I guess, unlike most people, I have been touched by Ritchie much more than by Jobs. I have never owned a Mac or an iPhone, and regretted buying an iPod as soon as I realised there was no way to bypass the iTunes straitjacket. iPod generation 4 worked with the gtkPod application on my Ubuntu desktop, but generation 5 corrected that shocking oversight, and the Apple empire, with a sigh of relief, regained its pristine purity, shutting out the great unwashed once more. That ended my dalliance with Jobs and his closed system. I don't fancy handcuffs even when they're haute mode.
The popular web article "The Last Dinosaur and The Tarpits of Doom" has a matchless passage describing the world at the time of Unix's birth.
In 1970, primitive proprietary operating systems bestrode the landscape like mighty dinosaurs: Prime's PrimeOS, DEC's RSTS, RT-11, etc. (with VAX/VMS soon to come), IBM's innumerable offerings, CDC's Scope and of course dominating the scientific workstation market, Apollo's Domain.
Who would then have dared to predict the fall of such giants?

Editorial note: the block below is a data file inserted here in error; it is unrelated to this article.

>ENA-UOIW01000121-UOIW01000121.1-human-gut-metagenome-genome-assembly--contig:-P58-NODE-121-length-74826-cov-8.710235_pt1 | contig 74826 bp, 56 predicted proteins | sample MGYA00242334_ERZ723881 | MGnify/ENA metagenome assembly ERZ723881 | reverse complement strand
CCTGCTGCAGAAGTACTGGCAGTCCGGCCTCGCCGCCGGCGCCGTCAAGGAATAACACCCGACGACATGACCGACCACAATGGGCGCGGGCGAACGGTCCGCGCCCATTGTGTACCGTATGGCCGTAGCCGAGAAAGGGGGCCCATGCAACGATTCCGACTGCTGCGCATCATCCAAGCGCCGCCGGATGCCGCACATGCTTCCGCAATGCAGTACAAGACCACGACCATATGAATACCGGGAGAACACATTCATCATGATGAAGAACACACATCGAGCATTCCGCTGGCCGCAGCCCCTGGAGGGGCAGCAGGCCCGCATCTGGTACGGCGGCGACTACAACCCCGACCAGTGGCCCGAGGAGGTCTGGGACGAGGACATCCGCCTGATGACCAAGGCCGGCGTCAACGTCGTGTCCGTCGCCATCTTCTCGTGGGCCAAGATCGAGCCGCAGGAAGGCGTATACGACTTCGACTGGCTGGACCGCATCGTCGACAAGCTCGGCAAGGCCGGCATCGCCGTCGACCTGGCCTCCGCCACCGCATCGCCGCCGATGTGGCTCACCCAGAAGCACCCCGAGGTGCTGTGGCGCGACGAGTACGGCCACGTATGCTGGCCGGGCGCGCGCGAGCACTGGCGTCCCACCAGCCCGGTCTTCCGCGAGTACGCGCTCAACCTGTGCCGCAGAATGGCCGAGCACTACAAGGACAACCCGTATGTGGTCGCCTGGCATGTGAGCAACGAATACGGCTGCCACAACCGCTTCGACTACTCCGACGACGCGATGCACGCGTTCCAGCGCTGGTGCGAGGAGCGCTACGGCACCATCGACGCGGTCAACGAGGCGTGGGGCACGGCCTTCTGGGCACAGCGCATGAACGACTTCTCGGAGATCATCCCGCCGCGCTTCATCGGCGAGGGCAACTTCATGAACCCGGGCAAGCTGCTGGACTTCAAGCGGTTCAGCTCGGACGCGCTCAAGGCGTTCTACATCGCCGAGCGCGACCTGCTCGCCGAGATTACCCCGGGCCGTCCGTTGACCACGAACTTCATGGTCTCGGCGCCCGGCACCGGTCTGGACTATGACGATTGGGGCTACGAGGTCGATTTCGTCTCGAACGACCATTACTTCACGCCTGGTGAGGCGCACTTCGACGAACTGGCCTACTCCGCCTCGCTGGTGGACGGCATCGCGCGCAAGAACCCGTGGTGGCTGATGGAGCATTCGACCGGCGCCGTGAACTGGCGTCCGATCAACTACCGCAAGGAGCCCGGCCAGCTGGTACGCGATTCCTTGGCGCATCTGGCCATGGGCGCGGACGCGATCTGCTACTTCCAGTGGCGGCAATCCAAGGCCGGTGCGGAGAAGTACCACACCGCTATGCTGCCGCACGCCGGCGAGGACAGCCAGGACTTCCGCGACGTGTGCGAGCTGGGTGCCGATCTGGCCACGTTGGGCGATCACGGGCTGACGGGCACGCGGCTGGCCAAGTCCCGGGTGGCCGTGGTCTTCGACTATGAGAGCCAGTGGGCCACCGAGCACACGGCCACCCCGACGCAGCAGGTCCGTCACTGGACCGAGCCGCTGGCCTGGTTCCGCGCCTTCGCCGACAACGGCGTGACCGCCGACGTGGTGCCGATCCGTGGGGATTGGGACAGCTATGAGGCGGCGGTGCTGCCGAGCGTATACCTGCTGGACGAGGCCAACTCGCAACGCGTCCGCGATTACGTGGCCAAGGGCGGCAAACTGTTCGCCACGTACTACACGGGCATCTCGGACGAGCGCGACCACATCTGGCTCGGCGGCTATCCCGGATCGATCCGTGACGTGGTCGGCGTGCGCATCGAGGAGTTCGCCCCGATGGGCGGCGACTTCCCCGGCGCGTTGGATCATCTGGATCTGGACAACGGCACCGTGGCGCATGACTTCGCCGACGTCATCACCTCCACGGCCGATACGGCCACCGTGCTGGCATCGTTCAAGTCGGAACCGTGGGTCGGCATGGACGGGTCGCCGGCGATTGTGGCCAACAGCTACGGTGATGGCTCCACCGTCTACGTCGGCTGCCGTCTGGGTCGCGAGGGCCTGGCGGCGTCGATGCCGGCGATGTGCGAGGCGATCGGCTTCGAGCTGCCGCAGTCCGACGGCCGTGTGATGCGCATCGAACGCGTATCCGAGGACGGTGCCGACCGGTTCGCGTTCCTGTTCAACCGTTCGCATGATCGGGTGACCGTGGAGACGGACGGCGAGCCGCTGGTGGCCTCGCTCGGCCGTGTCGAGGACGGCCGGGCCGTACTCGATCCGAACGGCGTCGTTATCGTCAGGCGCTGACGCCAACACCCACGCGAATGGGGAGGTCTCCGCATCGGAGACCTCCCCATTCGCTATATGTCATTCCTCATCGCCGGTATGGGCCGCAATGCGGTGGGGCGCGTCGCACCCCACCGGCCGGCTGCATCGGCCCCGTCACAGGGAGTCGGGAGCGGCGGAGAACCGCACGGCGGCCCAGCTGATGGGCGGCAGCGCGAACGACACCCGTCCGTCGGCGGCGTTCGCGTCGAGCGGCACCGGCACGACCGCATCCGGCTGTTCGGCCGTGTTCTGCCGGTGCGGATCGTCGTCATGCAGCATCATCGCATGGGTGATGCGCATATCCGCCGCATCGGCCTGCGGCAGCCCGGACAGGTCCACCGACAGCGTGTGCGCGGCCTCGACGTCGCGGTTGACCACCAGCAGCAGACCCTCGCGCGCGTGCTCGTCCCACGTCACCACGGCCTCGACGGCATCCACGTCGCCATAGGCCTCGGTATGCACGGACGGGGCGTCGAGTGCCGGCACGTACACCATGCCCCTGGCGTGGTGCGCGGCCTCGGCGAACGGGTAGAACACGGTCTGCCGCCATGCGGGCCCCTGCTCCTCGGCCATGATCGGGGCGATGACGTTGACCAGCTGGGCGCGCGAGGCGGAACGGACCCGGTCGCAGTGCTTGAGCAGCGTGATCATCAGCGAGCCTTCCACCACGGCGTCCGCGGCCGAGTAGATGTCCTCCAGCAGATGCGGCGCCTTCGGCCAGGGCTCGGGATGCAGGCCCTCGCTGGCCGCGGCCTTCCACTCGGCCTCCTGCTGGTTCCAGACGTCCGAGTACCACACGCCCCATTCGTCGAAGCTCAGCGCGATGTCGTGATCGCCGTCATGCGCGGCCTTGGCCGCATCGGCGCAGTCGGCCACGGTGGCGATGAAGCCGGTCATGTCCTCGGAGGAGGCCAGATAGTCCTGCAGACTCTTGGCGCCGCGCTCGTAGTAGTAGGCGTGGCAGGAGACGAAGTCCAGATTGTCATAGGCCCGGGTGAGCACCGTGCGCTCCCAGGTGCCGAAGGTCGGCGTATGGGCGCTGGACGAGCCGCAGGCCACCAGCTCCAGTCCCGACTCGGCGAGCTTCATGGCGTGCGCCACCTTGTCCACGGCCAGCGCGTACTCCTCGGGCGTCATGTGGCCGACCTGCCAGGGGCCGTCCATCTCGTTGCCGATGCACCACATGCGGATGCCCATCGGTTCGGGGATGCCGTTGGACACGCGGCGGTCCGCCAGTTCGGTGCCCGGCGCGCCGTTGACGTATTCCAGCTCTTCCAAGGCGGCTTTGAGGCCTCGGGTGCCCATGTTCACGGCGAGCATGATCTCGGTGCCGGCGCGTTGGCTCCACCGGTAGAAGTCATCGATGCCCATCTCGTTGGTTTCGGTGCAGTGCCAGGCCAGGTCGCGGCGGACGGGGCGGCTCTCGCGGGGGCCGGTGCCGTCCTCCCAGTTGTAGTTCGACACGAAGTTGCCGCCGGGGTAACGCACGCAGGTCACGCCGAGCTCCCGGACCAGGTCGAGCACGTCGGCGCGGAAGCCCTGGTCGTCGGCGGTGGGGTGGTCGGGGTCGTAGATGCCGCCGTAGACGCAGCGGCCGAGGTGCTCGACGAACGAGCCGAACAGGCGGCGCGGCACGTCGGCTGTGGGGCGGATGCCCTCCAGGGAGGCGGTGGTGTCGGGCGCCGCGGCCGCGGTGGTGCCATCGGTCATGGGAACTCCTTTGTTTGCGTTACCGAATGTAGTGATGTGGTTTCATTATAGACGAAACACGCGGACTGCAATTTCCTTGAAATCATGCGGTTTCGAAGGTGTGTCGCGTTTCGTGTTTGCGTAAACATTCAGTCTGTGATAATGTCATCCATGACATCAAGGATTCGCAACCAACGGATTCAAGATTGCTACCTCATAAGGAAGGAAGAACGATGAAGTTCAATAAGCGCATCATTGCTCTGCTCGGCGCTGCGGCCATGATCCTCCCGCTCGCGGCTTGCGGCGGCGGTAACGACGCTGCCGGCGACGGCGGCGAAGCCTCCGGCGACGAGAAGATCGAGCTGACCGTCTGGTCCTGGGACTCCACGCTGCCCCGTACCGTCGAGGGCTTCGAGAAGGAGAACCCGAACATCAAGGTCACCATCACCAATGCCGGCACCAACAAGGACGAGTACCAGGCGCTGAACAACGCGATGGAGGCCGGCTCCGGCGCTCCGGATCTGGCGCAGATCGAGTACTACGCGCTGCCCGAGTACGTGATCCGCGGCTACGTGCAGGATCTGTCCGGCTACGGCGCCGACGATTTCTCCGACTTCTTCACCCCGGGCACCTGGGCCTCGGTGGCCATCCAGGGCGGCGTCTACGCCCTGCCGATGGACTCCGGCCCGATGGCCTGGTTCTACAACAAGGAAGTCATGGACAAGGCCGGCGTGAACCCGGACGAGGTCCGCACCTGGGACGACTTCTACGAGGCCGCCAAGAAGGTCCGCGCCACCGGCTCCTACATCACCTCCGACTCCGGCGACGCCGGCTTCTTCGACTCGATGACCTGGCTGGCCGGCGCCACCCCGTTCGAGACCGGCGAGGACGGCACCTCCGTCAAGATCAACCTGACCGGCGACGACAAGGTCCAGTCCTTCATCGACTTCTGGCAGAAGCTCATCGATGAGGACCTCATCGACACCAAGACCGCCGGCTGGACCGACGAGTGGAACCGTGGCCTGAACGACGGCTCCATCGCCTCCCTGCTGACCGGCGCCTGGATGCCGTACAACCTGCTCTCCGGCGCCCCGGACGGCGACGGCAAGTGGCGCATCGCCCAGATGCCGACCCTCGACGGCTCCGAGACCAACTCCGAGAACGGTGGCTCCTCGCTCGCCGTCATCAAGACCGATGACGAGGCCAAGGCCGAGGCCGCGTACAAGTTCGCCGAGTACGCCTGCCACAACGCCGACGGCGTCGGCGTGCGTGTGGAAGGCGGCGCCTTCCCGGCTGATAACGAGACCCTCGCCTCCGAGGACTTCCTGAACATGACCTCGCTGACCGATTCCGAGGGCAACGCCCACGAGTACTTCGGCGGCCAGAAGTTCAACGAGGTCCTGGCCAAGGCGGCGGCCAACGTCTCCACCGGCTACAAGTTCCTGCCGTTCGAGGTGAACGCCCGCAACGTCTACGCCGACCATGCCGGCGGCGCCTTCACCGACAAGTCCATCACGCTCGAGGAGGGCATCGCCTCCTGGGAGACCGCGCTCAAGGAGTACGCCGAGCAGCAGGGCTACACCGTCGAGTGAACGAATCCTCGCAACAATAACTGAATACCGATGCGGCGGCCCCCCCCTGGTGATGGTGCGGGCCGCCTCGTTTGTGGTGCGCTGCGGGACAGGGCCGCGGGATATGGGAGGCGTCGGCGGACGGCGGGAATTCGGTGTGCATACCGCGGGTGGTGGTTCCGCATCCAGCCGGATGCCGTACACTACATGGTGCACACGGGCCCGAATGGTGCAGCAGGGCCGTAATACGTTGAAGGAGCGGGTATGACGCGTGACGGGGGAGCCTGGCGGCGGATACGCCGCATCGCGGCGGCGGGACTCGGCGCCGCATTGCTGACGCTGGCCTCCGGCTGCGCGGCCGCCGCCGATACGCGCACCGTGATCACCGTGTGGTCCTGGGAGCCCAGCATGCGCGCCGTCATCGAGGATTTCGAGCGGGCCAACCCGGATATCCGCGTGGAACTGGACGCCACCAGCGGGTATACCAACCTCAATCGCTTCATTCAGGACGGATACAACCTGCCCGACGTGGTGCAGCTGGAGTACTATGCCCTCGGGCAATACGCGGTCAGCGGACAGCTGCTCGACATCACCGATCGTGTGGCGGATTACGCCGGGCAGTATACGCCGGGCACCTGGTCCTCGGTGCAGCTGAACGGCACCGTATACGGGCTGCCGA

What force could topple such entrenched operating systems, backed by massive industry investment, hacker culture and customer loyalty?
Today, of course, we all know the answer:
In 1975 Bell Labs released Unix.
- Unix had no support from its creator, AT&T: Buy the magtape and don't call us. (AT&T was legally barred from entering the operating system market.)
- Unix had no support from any existing vendor: None had the slightest interest in backing, supporting or developing an alternative to its proprietary operating systems offerings.
- Unix had zero customer base: Nobody had ever heard of it, nobody was requesting it.
- Unix had zero marketing: Nobody had any reason to spend money building mindshare for it.
A one-sided competition?
Decidedly: Unix wiped all workstation competition off the map in less than fifteen years.
On April 12, 1989, HP bought up Apollo at a fire-sale price, putting out of its misery the last remaining proprietary operating system vendor in the workstation world, and the workstation proprietary OS era was over: Unix was left alone in the workstation market.
In fifteen years, a [magnetic] tape and an idea had effectively destroyed all opposition: Every workstation vendor was either supporting Unix or out of business.
The see-and-point principle states that users interact with the computer by pointing at the objects they can see on the screen. It's as if we have thrown away a million years of evolution, lost our facility with expressive language, and been reduced to pointing at objects in the immediate environment. Mouse buttons and modifier keys give us a vocabulary equivalent to a few different grunts. We have lost all the power of language, and can no longer talk about objects that are not immediately visible (all files more than one week old), objects that don't exist yet (future messages from my boss), or unknown objects (any guides to restaurants in Boston).